May 17, 2013 / 10:32 AM / 7 years ago

Japan PM sets targets in latest growth strategy tranche

TOKYO (Reuters) - The latest tranche of Japan’s growth strategy will aim to triple infrastructure exports and double farm exports by 2020, as well as boost private investment, Prime Minister Shinzo Abe said on Friday.

Japanese Prime Minister Shinzo Abe gives a speech during the opening of the Japanese and UAE Business forum in Abu Dhabi May 2, 2013. REUTERS/Ahmed Jadallah

The government will set a target for domestic private-sector investment of 70 trillion yen (450 billion pounds) annually, Abe said in a speech to business executives and academics, the level before the 2008 financial crisis and up about 10 percent from the current figure.

Measures to promote growth constitute what Abe calls the “third arrow” in his policy quiver as Japan battles to end 15 years of deflation and generate sustainable economic growth. The first two arrows of “Abenomics” are massive monetary easing and a burst of government spending.

Abe has promised that structural reform including deregulation will be a key part of the package of steps, to be fully unveiled in June. But it also includes a significant role for government in generating investment and innovation in key sectors, a stance some critics see as outdated and ill-advised.

The monetary and fiscal stimulus already sparked Japan’s fastest economic growth in a year in the first quarter, but corporate investment has yet to follow suit.

Promising to be a “top salesman” for Japanese infrastructure exports, Abe vowed to promote private-sector investment at home and asked corporate Japan to do its bit to pass on the benefits of “Abenomics”.

“The government will broadly implement a growth strategy starting with making it easier to invest, and I would like you business executives to pass on the fruits of this to working people in the form of jobs and compensation,” he said.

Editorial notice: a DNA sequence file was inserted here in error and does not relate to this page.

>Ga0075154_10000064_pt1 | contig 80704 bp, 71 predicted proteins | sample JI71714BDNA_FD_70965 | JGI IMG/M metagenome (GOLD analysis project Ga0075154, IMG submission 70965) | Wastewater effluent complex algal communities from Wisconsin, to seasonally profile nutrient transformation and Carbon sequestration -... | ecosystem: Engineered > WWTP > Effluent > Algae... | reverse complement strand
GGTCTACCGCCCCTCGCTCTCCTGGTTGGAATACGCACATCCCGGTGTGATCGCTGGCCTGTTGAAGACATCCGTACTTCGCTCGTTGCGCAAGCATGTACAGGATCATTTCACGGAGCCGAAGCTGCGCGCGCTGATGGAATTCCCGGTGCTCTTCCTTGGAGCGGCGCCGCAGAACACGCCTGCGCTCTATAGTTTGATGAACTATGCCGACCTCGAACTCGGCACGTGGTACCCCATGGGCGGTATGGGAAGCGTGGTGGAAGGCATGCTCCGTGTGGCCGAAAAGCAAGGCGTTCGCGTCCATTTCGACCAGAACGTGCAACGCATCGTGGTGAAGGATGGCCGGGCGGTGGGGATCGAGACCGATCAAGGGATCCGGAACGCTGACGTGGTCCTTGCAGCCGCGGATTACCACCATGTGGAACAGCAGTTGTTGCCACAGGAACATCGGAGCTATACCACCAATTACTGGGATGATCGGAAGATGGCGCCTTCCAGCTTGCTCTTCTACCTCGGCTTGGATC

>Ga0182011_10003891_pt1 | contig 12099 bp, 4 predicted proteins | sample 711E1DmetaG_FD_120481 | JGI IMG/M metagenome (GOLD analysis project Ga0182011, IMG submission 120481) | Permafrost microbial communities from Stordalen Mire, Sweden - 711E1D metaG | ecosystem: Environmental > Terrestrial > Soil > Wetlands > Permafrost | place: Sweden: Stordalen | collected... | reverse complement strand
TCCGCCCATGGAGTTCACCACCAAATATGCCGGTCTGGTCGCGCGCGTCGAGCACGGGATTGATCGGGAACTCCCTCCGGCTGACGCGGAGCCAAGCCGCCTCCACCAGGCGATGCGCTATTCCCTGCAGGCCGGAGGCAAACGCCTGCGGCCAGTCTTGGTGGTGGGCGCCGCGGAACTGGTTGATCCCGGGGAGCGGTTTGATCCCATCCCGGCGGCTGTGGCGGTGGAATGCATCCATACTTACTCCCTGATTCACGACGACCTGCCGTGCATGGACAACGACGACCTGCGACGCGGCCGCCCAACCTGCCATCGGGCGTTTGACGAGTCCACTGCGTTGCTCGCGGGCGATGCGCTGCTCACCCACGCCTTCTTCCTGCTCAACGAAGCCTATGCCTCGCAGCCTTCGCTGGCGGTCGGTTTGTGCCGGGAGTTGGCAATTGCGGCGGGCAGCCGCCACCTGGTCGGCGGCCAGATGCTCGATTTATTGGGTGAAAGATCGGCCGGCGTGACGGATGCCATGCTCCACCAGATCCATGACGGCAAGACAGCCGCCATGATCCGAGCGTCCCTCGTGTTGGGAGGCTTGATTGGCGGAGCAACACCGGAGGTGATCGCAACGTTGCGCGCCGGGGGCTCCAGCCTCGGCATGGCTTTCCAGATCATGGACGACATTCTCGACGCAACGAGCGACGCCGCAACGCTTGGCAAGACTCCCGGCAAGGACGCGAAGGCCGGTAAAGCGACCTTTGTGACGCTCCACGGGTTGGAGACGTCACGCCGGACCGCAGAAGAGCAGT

Politicians in Abe’s Liberal Democratic Party (LDP) worry that, while share prices are up and the yen’s value is down, boosting corporate profits, Japanese households have yet to see the benefits in the form of higher wages, although prices are starting to rise.

Abe, who took office in December after a big LDP election win, has said he wants to unveil the growth strategy before a June 17-18 Group of Eight summit in Northern Ireland. That would also come ahead of a July upper house election his party needs to win to cement its grip on power and set the stage for a long-term government.


Noting Japan’s economy has begun to show signs of recovery, Abe reiterated his pledge to free the economy from the “spell” of prolonged deflation and lost confidence.

“This is an era in which you cannot survive tough competition unless you are No. 1 globally,” he said, promising that the government would make it easier for companies to invest on a scale needed to compete with foreign rivals.

Abe said the growth strategy would focus intensively on boosting domestic private investment over the next three years, triple infrastructure exports by 2020 and double farm, fisheries and marine exports to 1 trillion yen by the same date.

In a nod to the farm lobby, which was upset by Abe’s March decision to join talks on the U.S.-led Transpacific Trade Partnership free-trade pact, Abe also pledged to double farmers’ income over the next 10 years. That would ease the pain of scrapping the high tariffs that currently protect many farmers.

Abe also said the growth strategy would aim to boost the number of annual foreign visitors to Japan to 20 million a year from about 8 million now and triple the overseas sales of “Cool Japan” content such as anime in five years.

Experts have said policy measures announced so far contain some positive steps but fall short of a sweeping overhaul of Japan-style capitalism with “Big Bang” deregulation.

Among the areas where the final package is expected to fall short are steps to free up Japan’s rigid labour market to make it easier for firms to shed dying businesses, improvements in corporate governance, and addressing the touchy question of immigration to make up for Japan’s shrinking population.

($1 = 101.9600 Japanese yen)

Reporting by Kaori Kaneko; Writing by Linda Sieg; Editing by Raju Gopalakrishnan

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